The state would be the first to pass legislation setting broad sustainability regulations for the industry.
On Friday, the Fashion Sustainability and Social Accountability Act (or Fashion Act) was unveiled: a bill that, if passed, would make New York the first state in the country to pass legislation that will effectively hold the biggest brands in fashion to account for their role in climate change.
Sponsored by State Senator Alessandra Biaggi and Assemblywoman Anna R. Kelles, and backed by a powerful coalition of nonprofits focused on fashion and sustainability, including the New Standard Institute, the Natural Resources Defense Council and the New York City Environmental Justice Alliance, as well as the designer Stella McCartney, the law will apply to global apparel and footwear companies, with more than $100 million in revenues, doing business in New York. […]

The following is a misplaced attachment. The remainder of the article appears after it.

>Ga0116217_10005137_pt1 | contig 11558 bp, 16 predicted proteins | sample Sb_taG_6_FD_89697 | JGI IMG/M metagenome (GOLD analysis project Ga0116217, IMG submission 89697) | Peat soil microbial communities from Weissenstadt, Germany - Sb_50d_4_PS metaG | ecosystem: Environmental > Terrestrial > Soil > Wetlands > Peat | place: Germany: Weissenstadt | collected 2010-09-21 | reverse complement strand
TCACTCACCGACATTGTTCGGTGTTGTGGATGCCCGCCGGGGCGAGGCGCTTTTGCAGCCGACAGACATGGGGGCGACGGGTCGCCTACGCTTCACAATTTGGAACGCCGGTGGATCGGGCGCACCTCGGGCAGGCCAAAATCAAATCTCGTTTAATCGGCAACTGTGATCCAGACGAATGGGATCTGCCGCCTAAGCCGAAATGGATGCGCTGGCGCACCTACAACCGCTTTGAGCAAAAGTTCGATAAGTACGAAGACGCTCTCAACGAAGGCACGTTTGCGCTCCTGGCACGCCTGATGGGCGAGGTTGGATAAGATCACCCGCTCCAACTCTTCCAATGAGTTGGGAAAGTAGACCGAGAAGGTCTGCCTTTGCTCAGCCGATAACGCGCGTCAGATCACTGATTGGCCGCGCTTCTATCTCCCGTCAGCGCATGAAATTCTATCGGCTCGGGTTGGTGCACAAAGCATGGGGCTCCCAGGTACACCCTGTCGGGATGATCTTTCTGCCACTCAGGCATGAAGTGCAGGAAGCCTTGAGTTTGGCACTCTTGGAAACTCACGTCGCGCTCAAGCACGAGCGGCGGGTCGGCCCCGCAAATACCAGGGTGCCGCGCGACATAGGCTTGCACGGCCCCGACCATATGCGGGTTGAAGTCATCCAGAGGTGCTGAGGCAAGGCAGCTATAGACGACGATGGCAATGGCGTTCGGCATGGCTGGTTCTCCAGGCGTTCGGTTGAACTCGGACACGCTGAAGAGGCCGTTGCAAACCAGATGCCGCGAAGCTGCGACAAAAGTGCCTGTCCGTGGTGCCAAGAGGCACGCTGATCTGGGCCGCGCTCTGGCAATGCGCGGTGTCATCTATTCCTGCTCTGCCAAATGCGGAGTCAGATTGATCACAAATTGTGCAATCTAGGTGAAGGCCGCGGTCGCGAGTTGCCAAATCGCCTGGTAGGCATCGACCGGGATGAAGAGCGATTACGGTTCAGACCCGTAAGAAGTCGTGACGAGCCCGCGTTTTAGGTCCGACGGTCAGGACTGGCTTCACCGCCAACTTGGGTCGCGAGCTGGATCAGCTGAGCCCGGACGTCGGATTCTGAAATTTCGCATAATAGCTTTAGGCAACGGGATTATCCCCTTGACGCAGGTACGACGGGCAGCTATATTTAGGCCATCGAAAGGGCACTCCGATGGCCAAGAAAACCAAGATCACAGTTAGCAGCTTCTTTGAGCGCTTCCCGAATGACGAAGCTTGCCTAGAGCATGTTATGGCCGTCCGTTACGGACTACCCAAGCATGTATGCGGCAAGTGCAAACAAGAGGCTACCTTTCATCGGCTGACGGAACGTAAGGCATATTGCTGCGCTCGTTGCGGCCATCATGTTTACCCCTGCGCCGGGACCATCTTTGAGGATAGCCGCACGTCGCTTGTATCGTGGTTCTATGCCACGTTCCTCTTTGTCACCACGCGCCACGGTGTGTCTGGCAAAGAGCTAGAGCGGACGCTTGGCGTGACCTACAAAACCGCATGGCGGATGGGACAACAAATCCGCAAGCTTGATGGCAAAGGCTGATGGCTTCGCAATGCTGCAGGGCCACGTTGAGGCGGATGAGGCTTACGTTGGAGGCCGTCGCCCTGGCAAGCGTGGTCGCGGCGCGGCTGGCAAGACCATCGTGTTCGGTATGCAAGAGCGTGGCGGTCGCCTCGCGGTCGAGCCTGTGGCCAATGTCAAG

Specifically, it would require such companies to map a minimum of 50 percent of their supply chain, starting with the farms where the raw materials originate through factories and shipping. They would then be required to disclose where in that chain they have the greatest social and environmental impact when it comes to fair wages, energy, greenhouse gas emissions, water and chemical management, and make concrete plans to reduce those numbers (when it comes to carbon emissions, specifically in accordance with the targets set by the Paris Climate Accords).
Finally, it would require companies to disclose their material production volumes to reveal, for example, how much cotton or leather or polyester they sell. All of that information would also have to be made available online.
“As a global fashion and business capital of the world, New York State has a moral responsibility to serve as a leader in mitigating the environmental and social impact of the fashion industry,” Ms. Biaggi said in a news release, calling the law “a groundbreaking piece of legislation that will make New York the global leader” in holding the fashion industry “accountable.” She also said that the act would ensure that “labor, human rights, and environmental protections are prioritized.”